From Publishers Weekly
Weird, in a good way, defines the spirited amalgam of madcap romanticism, mordant spirituality and oddball adventure that infuses British writer Millington's third novel (A Certain Chemistry
; Things My Girlfriend and I Have Argued About
). Rob Garland's life is decidedly unsettled. He's dithering about his upcoming nuptials. He's bored at the radio station where he hosts a late-night jazz show. And by all odds he ought to be dead, except that a quick errand, coupled with an infuriating traffic tie-up, makes him late for lunch with a musician—who is among those immolated when a tanker truck plows into the restaurant. After Garland forsakes his playlist one night to rant about his near-death experience, he finds himself at the center of a circle of like survivors, including a brawny American soldier who escaped death in war-torn Bosnia and an addled British schoolteacher who left her Bulgarian hotel in search of cigarettes and returned to find it in flames. There are times when this off-in-all-directions novel explodes into the edgily surreal, and its intense Britishness may confound some readers. But the audacious originality of Millington's witty plot and the energy of his crisp, comic dialogue are wholly engaging.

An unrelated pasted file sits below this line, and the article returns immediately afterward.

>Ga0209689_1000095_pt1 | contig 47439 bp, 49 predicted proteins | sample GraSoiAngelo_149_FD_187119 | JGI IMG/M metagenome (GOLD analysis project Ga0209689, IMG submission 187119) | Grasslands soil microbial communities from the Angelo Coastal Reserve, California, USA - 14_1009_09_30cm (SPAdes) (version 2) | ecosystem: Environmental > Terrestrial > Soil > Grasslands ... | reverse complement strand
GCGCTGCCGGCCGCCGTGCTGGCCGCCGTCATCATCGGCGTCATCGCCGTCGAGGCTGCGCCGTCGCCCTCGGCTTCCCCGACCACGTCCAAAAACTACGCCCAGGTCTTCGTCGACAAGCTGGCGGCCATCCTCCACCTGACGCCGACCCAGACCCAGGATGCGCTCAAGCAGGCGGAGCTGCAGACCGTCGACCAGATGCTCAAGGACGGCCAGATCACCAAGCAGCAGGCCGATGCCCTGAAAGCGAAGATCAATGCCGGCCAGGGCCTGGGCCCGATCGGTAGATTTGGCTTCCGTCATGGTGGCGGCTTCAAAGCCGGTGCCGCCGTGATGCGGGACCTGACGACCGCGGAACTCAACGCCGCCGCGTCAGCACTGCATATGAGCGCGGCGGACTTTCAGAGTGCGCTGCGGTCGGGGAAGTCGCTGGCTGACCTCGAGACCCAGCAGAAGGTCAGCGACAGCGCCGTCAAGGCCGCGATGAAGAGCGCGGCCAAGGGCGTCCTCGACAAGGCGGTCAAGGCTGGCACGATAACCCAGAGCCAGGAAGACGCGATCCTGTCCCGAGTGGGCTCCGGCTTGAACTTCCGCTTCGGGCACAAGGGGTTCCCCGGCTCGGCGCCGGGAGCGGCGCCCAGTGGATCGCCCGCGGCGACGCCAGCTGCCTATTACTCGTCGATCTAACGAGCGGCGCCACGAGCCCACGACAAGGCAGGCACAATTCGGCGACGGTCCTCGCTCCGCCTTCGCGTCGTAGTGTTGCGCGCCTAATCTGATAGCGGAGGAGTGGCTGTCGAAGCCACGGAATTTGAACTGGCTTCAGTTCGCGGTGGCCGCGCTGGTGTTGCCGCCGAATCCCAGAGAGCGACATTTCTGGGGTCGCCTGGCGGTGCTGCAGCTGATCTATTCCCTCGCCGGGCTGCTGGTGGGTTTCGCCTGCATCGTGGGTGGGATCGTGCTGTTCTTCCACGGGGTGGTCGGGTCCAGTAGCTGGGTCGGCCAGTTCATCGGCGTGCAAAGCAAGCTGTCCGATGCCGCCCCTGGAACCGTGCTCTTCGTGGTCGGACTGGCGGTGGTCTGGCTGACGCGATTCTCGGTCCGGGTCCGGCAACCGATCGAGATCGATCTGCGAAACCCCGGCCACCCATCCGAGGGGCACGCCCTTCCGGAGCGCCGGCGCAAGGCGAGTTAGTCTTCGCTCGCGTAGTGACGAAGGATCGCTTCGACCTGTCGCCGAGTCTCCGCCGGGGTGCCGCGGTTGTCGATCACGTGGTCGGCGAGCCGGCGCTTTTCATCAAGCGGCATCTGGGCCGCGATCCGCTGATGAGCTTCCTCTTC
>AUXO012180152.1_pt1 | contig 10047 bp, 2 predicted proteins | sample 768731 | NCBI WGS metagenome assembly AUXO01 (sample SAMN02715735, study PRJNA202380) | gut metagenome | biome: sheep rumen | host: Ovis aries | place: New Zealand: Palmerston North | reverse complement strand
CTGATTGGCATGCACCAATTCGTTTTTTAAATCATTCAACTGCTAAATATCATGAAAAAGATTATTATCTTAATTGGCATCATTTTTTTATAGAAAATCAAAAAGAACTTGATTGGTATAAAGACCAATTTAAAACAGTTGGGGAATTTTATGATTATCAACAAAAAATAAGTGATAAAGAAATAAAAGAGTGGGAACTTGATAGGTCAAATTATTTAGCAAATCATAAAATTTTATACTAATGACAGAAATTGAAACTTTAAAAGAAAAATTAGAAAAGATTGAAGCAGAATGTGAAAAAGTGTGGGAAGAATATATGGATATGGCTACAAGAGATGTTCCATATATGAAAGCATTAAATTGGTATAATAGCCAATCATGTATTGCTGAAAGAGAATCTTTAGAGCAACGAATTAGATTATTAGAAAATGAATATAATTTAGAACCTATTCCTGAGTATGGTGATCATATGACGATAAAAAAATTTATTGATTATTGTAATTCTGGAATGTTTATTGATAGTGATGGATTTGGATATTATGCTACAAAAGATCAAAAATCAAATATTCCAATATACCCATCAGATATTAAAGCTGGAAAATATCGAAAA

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Rob Garland, an engaged thirtysomething DJ for a late-night jazz show, is paralyzed by indecision. He can make the big life choices, but he can't decide which fork to wash first or whether to shower or bathe. Here's the problem--a couple months back, Rob would have died in a tragic oil tanker-related pub explosion, except he happened to hit a traffic jam. Overwhelmed by the potentially calamitous consequences of his every action, he soon breaks down and starts discussing his problem with his tiny radio audience. And that's when the fun starts. Through the show, Rob meets a burly young American veteran, and the two soon embark on a madcap quest for the meaning of life. Along the way, they meet a suicidal literature buff and an ubermystical psychic, who warns them that evangelical Christians are out to kill Rob to preserve predestination. Excellent dialogue, great pacing, and strong characterizations pull the novel through its periodic implausibility. This could have been just another Bridget Jones for boys, but it's as memorable as it is heartwarming and as deep as it is fun. John GreenCopyright © American Library Association. All rights reserved